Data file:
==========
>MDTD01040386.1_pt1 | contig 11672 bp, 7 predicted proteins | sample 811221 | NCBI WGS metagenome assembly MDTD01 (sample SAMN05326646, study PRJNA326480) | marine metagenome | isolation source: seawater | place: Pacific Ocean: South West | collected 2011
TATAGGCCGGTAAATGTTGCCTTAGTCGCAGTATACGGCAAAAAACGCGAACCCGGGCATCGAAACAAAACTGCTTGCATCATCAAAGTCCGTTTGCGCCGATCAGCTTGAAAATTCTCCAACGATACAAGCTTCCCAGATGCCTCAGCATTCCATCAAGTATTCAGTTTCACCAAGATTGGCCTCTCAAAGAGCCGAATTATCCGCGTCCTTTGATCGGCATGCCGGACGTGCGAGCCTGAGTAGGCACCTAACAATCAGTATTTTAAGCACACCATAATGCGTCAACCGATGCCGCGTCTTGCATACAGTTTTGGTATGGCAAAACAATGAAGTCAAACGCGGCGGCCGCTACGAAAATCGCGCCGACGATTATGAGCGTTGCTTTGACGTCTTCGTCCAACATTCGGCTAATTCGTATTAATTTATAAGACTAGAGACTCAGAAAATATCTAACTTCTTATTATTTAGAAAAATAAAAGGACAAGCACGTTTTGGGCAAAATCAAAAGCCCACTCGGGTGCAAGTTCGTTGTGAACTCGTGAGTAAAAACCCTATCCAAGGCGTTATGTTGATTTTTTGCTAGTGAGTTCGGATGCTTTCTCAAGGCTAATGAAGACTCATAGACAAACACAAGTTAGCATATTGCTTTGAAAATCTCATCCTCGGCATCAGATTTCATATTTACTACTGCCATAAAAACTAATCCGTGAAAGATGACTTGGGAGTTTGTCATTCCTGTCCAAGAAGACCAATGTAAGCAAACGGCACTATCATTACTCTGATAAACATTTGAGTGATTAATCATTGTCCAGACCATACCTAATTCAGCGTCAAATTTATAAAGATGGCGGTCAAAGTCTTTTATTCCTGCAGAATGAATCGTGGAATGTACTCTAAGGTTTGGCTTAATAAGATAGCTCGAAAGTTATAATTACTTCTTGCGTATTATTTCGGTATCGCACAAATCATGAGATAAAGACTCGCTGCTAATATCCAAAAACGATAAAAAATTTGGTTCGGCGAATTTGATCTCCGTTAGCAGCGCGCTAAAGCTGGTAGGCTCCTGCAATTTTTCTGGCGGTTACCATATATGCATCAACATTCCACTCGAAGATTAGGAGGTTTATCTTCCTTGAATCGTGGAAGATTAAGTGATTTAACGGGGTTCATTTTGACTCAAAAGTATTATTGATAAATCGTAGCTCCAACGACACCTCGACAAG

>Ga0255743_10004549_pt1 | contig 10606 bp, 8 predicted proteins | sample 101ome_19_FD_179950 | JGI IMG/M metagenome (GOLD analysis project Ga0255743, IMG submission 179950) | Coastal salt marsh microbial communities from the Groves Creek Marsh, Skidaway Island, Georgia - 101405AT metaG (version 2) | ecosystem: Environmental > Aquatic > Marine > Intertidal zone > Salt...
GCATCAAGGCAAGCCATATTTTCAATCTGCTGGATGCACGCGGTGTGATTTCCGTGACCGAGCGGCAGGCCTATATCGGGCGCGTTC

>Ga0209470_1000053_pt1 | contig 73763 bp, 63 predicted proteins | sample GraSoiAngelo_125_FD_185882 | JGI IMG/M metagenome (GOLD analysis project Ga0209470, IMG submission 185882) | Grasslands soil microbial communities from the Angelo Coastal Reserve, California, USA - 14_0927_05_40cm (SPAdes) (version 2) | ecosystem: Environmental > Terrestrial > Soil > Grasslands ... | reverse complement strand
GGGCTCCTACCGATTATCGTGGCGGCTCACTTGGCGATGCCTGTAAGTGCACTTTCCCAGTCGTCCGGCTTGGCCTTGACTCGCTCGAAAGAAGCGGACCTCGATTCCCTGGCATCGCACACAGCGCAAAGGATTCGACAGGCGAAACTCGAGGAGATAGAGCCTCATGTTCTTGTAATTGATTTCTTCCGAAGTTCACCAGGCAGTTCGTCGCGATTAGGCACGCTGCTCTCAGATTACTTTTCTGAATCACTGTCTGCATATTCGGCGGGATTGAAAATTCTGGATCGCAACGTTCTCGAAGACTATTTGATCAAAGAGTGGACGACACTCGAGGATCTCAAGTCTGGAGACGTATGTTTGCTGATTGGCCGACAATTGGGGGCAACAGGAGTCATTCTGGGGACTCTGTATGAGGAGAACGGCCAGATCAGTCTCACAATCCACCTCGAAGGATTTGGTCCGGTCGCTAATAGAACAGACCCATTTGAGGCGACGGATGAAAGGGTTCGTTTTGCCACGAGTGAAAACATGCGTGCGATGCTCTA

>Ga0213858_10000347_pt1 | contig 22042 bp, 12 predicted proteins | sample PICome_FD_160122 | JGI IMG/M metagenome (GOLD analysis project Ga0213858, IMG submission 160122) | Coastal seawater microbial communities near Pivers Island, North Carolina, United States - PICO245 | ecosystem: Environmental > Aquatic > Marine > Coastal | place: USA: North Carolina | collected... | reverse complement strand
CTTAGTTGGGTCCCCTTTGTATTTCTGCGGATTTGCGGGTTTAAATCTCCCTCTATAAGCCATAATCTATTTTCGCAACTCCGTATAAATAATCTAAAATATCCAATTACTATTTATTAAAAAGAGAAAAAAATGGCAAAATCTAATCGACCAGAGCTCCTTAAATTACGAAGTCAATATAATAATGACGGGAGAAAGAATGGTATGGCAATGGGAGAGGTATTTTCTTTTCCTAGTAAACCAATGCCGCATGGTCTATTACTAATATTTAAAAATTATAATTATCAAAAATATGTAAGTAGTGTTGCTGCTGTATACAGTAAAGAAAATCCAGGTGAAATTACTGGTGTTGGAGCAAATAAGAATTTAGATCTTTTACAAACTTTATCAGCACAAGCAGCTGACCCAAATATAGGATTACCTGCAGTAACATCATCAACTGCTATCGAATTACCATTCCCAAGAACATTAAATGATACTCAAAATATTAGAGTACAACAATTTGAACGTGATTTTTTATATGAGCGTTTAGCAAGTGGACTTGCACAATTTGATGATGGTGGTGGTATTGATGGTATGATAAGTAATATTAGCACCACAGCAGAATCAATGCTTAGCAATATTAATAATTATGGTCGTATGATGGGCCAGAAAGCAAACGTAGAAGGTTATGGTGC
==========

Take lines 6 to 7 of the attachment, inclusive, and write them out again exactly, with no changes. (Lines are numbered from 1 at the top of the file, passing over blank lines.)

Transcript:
GGGCTCCTACCGATTATCGTGGCGGCTCACTTGGCGATGCCTGTAAGTGCACTTTCCCAGTCGTCCGGCTTGGCCTTGACTCGCTCGAAAGAAGCGGACCTCGATTCCCTGGCATCGCACACAGCGCAAAGGATTCGACAGGCGAAACTCGAGGAGATAGAGCCTCATGTTCTTGTAATTGATTTCTTCCGAAGTTCACCAGGCAGTTCGTCGCGATTAGGCACGCTGCTCTCAGATTACTTTTCTGAATCACTGTCTGCATATTCGGCGGGATTGAAAATTCTGGATCGCAACGTTCTCGAAGACTATTTGATCAAAGAGTGGACGACACTCGAGGATCTCAAGTCTGGAGACGTATGTTTGCTGATTGGCCGACAATTGGGGGCAACAGGAGTCATTCTGGGGACTCTGTATGAGGAGAACGGCCAGATCAGTCTCACAATCCACCTCGAAGGATTTGGTCCGGTCGCTAATAGAACAGACCCATTTGAGGCGACGGATGAAAGGGTTCGTTTTGCCACGAGTGAAAACATGCGTGCGATGCTCTA

>Ga0213858_10000347_pt1 | contig 22042 bp, 12 predicted proteins | sample PICome_FD_160122 | JGI IMG/M metagenome (GOLD analysis project Ga0213858, IMG submission 160122) | Coastal seawater microbial communities near Pivers Island, North Carolina, United States - PICO245 | ecosystem: Environmental > Aquatic > Marine > Coastal | place: USA: North Carolina | collected... | reverse complement strand